The Difference Between Soluble and Insoluble Fibers and Their Roles In IBS

The Difference Between Soluble and Insoluble Fibers and Their Roles In IBS

Fiber is vital for IBS management and gut health, but not all fiber is actually the same. Fibers can either be labeled as soluble and insoluble. Let’s break each type down, then talk about which one may be best for your IBS symptoms.

Soluble Fiber

Soluble fiber dissolves in water. As it moves through the digestive tract, it dissolves water and forms gel. This helps to speed up digestion by softening the stool, and can help boost beneficial gut bacteria!

Source: oats, beans, lentils, many fruits and vegetables, chia seeds, flax seed, psyllium husk, avocado, and oat bran.

Insoluble Fiber

Insoluble water doesn’t dissolve in water. As it moves through the digestive tract, it doesn’t break down or change. Instead, it adds bulk to the stool and helps stool move more quickly through the digestive tract.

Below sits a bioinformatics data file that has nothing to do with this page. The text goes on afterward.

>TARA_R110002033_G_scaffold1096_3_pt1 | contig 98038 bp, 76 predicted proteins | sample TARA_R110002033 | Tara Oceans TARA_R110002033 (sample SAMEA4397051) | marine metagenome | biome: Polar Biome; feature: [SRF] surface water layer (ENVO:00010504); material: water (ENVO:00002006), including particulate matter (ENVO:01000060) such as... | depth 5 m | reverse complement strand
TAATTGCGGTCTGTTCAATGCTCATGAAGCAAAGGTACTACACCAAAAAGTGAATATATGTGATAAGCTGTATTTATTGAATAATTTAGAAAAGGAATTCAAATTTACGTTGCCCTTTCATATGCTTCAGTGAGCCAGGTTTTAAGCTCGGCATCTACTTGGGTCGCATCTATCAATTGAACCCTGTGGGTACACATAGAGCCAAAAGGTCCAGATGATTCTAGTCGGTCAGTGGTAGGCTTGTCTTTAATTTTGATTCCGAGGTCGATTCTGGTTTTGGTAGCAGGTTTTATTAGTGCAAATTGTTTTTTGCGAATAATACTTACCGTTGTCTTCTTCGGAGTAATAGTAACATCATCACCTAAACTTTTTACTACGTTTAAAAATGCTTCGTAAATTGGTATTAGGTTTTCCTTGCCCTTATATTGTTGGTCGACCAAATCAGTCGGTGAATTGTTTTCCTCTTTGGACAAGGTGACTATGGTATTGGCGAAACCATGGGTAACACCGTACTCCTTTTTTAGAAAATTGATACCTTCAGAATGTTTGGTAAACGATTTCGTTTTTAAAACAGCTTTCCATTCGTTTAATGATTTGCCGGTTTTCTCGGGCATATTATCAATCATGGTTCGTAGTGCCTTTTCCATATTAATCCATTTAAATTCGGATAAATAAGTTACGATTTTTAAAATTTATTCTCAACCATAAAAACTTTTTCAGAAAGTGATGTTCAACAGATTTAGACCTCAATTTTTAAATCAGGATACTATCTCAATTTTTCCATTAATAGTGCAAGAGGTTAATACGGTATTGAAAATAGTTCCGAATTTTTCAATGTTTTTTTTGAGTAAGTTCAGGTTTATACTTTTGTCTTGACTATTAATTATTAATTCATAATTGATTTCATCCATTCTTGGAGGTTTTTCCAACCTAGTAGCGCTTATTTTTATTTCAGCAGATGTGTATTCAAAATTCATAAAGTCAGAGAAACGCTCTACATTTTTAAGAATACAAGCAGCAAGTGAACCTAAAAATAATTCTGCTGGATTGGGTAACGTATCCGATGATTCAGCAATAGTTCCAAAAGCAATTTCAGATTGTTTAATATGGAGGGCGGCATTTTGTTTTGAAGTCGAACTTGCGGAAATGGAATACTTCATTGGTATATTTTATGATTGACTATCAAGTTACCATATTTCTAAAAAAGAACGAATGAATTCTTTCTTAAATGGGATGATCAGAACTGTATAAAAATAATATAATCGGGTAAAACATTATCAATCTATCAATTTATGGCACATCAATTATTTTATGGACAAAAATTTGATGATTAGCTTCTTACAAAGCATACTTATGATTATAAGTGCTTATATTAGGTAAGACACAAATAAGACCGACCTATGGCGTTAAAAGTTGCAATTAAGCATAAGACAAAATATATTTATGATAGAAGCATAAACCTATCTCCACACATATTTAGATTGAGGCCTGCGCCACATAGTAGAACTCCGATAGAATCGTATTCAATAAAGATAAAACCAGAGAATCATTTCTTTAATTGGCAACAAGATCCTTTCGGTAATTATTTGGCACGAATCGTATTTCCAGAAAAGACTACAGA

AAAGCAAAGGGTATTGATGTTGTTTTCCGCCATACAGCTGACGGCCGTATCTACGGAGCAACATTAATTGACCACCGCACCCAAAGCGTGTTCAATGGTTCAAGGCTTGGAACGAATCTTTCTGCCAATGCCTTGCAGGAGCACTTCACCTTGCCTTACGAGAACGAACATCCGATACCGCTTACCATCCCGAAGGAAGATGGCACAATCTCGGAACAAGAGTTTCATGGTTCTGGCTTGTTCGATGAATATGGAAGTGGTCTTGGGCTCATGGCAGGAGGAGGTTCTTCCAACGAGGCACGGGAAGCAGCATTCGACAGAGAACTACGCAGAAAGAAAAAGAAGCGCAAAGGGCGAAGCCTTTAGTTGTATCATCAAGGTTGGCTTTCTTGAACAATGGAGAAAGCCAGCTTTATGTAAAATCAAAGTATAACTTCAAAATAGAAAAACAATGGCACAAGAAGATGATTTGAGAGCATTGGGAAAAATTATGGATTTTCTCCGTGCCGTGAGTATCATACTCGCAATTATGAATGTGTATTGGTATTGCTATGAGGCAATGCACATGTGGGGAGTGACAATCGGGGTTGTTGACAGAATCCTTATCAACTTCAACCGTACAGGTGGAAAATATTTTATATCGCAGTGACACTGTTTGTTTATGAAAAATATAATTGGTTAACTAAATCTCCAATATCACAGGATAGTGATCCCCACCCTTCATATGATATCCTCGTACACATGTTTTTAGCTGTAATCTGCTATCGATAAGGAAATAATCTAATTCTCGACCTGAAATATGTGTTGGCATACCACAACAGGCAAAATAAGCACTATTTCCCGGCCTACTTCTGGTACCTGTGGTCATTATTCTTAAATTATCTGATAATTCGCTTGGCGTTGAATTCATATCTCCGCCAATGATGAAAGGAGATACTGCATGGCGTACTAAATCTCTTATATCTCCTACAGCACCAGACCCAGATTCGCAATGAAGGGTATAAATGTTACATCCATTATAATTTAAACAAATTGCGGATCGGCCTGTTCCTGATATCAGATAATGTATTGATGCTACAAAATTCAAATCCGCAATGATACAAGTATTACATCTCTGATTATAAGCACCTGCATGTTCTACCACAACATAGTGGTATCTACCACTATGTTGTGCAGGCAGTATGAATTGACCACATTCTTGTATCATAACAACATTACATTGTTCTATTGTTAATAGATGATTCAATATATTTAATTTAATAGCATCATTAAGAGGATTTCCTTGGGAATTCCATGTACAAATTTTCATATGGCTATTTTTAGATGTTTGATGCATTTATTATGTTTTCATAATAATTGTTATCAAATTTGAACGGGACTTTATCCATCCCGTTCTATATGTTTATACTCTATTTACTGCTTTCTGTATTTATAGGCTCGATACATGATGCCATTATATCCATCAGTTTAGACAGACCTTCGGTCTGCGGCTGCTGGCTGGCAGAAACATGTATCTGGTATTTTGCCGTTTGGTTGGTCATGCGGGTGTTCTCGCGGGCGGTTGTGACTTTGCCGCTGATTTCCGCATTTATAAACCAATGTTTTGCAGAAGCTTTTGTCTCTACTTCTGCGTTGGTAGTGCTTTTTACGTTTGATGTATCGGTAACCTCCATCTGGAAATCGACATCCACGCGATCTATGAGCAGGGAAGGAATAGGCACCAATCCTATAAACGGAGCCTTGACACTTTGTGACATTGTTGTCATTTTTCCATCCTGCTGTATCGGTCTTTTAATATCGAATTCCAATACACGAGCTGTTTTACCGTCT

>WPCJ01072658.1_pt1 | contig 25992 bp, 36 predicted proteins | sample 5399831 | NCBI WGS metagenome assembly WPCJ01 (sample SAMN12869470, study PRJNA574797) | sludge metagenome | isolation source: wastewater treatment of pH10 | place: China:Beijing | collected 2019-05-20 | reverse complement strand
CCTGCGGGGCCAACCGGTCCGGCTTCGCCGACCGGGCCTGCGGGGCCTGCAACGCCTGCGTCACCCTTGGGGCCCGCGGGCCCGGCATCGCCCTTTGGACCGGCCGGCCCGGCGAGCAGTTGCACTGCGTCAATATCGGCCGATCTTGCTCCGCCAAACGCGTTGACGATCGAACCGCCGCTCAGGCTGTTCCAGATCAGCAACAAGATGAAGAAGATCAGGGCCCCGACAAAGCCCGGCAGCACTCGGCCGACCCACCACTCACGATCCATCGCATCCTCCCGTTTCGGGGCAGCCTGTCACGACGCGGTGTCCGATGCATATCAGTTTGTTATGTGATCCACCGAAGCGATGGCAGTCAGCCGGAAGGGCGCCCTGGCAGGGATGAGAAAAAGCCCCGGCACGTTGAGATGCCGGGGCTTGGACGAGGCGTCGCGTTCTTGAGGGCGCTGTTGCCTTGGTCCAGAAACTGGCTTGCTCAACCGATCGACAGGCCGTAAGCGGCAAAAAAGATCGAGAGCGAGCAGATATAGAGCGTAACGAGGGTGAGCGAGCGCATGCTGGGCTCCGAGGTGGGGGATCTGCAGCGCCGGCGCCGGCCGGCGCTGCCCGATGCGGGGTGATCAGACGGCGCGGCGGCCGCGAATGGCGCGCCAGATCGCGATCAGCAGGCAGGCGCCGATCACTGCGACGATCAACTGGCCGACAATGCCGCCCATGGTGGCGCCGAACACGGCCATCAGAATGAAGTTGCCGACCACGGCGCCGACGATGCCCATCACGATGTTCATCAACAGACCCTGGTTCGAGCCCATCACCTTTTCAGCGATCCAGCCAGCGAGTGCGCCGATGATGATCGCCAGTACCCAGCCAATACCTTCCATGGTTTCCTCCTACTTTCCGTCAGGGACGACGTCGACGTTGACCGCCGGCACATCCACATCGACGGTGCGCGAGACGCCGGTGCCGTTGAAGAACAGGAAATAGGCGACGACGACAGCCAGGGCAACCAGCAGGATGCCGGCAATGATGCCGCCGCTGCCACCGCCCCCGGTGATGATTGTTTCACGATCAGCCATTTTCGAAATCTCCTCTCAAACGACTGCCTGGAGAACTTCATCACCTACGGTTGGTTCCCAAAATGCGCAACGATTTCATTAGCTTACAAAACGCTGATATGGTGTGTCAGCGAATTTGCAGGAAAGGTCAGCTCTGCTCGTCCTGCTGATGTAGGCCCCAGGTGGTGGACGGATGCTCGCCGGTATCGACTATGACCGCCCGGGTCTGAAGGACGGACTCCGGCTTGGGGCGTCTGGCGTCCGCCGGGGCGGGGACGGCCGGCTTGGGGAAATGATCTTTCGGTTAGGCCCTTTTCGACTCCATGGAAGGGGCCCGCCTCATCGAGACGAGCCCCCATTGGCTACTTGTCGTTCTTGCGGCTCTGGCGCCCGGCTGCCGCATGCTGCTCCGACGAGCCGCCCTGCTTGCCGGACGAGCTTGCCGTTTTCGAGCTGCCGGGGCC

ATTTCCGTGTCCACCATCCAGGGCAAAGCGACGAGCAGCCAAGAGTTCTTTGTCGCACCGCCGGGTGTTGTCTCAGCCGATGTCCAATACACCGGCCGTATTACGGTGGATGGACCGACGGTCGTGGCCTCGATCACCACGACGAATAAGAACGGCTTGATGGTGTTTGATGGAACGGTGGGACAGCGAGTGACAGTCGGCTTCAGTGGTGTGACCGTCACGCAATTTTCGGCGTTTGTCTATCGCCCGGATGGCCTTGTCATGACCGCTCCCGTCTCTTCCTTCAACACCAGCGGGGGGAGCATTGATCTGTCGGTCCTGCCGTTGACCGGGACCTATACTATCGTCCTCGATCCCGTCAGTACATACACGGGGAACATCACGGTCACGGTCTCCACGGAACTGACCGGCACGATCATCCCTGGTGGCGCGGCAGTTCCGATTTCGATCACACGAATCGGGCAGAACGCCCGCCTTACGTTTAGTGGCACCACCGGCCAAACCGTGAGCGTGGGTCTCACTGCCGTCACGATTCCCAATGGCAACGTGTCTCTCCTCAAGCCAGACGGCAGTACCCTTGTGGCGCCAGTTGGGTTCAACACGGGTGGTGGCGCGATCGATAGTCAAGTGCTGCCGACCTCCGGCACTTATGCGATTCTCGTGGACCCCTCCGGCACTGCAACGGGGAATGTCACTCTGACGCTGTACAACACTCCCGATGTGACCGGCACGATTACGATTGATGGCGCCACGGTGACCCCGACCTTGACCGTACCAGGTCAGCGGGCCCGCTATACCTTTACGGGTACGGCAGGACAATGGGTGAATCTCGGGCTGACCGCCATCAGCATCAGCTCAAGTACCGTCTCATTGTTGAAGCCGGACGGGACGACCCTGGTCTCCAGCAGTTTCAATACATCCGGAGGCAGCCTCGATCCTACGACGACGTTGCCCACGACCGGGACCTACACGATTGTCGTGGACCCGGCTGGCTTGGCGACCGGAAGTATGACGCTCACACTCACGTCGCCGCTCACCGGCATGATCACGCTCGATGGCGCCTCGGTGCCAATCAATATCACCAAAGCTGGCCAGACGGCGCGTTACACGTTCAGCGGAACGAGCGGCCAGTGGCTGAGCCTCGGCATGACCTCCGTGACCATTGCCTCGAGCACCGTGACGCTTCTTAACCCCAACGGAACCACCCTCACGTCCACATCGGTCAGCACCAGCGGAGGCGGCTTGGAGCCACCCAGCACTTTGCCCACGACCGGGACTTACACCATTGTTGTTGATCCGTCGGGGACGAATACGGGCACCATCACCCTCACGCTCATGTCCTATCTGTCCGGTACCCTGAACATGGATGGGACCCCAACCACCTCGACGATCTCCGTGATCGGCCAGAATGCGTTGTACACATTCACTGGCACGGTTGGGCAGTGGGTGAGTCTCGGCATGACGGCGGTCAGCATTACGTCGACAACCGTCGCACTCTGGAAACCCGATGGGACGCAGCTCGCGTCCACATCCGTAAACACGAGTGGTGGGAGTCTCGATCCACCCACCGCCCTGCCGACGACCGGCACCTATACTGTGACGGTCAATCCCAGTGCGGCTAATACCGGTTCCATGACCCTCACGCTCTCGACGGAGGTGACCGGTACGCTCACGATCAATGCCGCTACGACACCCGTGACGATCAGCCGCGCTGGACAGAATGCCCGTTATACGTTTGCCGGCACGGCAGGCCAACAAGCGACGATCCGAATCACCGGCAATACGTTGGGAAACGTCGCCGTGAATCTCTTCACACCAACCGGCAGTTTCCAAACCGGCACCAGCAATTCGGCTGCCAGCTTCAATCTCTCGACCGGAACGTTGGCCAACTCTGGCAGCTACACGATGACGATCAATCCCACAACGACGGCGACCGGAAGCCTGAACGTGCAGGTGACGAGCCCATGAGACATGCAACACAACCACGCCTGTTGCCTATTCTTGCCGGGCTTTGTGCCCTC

Sources: the skin and stalks of many fruits and vegetables, cauliflower, potatoes, wheat bran, nuts, beans, peas, and lentils.

Fiber and IBS

Fiber supports overall digestion, and helps boost good bacteria in the gut. For those with IBS, fiber can help regulate bowel movements, which could help alleviate symptoms. If you are dealing with IBS-C, you may find that insoluble fiber is more helpful. If you are dealing with IBS-D, you may find that soluble fiber is more helpful. However, each person’s tolerance of fiber is very different and there are a few things to consider.

  1. Too much fiber, whether soluble or insoluble may actually trigger symptoms, especially if increased too quickly. Recommended daily fiber intake is 20-30 grams for women and 30-40 grams for men.

  2. It’s not uncommon for both types of fiber to be found in the same foods. If you’re trying to completely avoid one type of fiber, but increase the other, that may be difficult.

  3. Studies have shown more success in IBS symptom relief with soluble fiber, especially supplemental psyllium.

It’s best to work with your dietitian to determine which sources of fiber may be best for you, especially if you are working through a low FODMAP diet. A simple way to start incorporating more fiber into your diet is to start with small portions of soluble fiber at a time from whole foods sources. Your dietitian can help you go from there, or consider whether or not supplemental fiber would be beneficial.

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